One of my favourite childhood memories is being at the cricket club. My Dad was a keen player, and summer weekends were taken up by being at the club, playing endless games of British bulldog with the other players’ kids. We sometimes went ‘away’ and this inevitably meant a stop at a pub for a bag of crisps and a bottle of vimto in the pub garden, which according to Dad never made us happier. My Dad’s love for cricket was a big part of my childhood, and still 4 years on from him dying, I can’t hear Test Match Special without thinking of him, and those endless summer days at the cricket club.
Although, I never went on to play cricket, my brother did and is still an avid fan, and I knew that my son would enjoy it and he plays every week. The passion has certainly passed down through the family.
Indeed, these ideals that cricket isn’t just a sport, but a lifestyle choice for the whole family is a sentiment shared by England players, Lauren Winfield and Johnny Bairstow, who are ambassadors to the new grass-roots cricket programme, All Stars Cricket from The English Cricket Board.
At the recent media launch for All Stars Cricket, Johnny told us that his mother is still friends with people she met through him playing cricket in his teens: Cricket opened up a whole new social chapter in both their lives. He is very passionate that cricket can play a big part in an active family-life, and that the benefits spill off the pitch as well as on.
Lauren told similar stories, that as a child, she would attend matches her Dad was playing in, and soon she had the cricket bug. As there was no female team, so she joined and played with the men’s first 11, and even played against Johnny who played for another local side! Obviously, Lauren has gone on to achieve great things, she is the women’s captain for Yorkshire and also plays for England, but she loves going back to her old club, and still plays for the men’s team when she can!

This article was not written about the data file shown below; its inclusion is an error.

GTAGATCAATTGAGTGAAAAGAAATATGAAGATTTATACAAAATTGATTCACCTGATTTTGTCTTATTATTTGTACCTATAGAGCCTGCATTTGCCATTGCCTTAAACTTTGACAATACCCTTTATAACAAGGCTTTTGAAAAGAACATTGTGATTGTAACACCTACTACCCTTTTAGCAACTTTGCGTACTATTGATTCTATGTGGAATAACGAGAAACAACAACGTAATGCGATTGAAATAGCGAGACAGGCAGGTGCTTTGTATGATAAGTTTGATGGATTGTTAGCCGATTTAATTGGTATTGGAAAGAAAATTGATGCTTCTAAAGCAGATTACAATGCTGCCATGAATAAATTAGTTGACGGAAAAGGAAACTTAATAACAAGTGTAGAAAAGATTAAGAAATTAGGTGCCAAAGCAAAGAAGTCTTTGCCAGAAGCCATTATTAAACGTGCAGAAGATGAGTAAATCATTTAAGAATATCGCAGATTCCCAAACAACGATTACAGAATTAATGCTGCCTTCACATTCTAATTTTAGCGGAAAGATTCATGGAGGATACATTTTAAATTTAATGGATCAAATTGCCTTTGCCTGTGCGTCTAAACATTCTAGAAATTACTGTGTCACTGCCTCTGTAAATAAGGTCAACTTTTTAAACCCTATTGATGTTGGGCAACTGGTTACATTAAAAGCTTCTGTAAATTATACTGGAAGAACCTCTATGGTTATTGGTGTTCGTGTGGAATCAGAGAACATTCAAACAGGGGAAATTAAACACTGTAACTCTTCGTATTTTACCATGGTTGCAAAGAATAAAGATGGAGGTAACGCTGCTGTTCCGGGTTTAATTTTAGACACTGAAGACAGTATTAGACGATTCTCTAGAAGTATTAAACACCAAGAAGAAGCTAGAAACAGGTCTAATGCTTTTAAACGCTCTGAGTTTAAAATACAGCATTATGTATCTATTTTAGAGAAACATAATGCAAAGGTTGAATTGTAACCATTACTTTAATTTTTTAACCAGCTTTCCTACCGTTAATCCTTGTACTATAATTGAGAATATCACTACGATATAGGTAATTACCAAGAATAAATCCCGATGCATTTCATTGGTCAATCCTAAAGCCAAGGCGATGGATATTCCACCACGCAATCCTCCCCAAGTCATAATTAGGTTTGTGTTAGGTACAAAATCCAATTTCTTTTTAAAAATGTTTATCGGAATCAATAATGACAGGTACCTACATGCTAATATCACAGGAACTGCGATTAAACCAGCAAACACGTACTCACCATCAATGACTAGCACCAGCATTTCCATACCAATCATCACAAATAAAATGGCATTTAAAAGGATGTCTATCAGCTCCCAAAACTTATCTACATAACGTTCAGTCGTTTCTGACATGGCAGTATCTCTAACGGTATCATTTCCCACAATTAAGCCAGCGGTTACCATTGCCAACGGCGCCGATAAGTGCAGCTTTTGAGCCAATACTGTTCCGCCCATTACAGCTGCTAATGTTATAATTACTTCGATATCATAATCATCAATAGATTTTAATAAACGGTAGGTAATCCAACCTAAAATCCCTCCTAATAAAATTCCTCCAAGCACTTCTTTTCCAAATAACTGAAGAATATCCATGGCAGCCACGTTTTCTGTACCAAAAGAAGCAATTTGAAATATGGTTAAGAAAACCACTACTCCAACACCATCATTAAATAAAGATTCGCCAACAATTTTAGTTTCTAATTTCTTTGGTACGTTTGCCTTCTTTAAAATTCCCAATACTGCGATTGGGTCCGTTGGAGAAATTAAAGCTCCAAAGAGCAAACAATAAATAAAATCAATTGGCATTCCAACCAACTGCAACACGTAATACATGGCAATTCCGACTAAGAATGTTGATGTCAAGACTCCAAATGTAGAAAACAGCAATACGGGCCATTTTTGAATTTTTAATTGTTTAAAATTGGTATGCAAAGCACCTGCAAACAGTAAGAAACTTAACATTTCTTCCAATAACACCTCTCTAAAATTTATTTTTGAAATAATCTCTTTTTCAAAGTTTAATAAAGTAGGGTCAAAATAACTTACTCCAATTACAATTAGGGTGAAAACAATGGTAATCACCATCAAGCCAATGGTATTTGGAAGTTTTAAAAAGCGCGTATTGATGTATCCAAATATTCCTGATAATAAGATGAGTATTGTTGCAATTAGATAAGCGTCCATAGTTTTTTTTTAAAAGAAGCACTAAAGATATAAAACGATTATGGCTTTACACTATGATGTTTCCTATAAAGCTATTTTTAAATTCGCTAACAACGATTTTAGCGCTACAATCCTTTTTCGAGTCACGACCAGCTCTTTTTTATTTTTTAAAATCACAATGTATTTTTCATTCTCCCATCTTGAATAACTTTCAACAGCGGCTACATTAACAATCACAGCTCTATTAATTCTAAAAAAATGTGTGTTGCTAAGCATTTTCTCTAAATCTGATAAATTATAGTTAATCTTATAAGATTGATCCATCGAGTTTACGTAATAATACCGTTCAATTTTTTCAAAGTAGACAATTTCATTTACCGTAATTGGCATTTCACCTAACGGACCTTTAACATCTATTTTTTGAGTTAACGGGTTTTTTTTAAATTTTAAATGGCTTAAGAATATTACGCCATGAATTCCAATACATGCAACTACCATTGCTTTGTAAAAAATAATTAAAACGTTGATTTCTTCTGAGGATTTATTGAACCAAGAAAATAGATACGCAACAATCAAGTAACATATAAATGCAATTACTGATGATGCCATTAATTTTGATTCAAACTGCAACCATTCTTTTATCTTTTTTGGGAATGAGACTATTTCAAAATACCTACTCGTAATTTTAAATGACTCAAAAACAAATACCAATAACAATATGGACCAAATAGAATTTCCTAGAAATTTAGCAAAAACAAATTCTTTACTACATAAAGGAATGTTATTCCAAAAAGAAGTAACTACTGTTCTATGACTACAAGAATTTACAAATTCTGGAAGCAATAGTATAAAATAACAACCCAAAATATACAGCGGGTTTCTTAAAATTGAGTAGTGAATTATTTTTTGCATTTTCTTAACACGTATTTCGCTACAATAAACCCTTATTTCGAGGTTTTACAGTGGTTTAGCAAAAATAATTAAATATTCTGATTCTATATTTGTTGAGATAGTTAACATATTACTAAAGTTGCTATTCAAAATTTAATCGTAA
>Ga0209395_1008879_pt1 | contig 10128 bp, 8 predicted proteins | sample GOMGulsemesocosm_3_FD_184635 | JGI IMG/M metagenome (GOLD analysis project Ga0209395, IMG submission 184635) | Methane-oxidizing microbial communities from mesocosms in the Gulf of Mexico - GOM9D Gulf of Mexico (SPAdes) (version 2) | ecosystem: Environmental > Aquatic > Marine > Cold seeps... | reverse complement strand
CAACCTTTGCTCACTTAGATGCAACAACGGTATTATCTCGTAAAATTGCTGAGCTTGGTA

Lauren was exceptionally inspiring, many girls might have backed out of cricket with no women’s team, but she didn’t. However, she is thrilled with the progress that the awareness of women’s cricket has made, and that she is able to play professionally. She really hopes that the All Stars programme will encourage girls along to the club and get involved in cricket. As Lauren sat on a Sri Lankan beach recently, it’s true cricket really has taken her places!
The All Stars programme will run for 8 weeks and at £40, seems very good value, especially when the child enrols they get a backpack, cricket bat, ball, water bottle, personalised shirt and cap – this is always a winner with kids!
To find out more and a programme near you, have a look at the All Stars Cricket website. I really think this initiative has some potential: Not only is it a way of getting kids active, but it’s also a way of introducing cricket to a whole family and can get involved with all the local cricket clubs have to offer. You never know, All Stars Cricket may well produce the next Lauren or Johnny. I really hope it does.
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